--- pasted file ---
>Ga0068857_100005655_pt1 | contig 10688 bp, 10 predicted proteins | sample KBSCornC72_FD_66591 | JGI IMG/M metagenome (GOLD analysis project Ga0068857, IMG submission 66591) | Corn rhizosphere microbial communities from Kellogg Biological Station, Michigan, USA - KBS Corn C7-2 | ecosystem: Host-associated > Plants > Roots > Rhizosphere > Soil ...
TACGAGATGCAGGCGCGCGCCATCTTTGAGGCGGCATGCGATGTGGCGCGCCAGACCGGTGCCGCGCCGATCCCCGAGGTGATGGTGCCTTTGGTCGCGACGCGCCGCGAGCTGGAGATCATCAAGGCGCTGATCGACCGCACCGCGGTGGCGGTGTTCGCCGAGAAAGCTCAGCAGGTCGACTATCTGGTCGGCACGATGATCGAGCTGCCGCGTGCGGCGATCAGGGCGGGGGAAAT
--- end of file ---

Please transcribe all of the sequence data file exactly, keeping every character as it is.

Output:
>Ga0068857_100005655_pt1 | contig 10688 bp, 10 predicted proteins | sample KBSCornC72_FD_66591 | JGI IMG/M metagenome (GOLD analysis project Ga0068857, IMG submission 66591) | Corn rhizosphere microbial communities from Kellogg Biological Station, Michigan, USA - KBS Corn C7-2 | ecosystem: Host-associated > Plants > Roots > Rhizosphere > Soil ...
TACGAGATGCAGGCGCGCGCCATCTTTGAGGCGGCATGCGATGTGGCGCGCCAGACCGGTGCCGCGCCGATCCCCGAGGTGATGGTGCCTTTGGTCGCGACGCGCCGCGAGCTGGAGATCATCAAGGCGCTGATCGACCGCACCGCGGTGGCGGTGTTCGCCGAGAAAGCTCAGCAGGTCGACTATCTGGTCGGCACGATGATCGAGCTGCCGCGTGCGGCGATCAGGGCGGGGGAAAT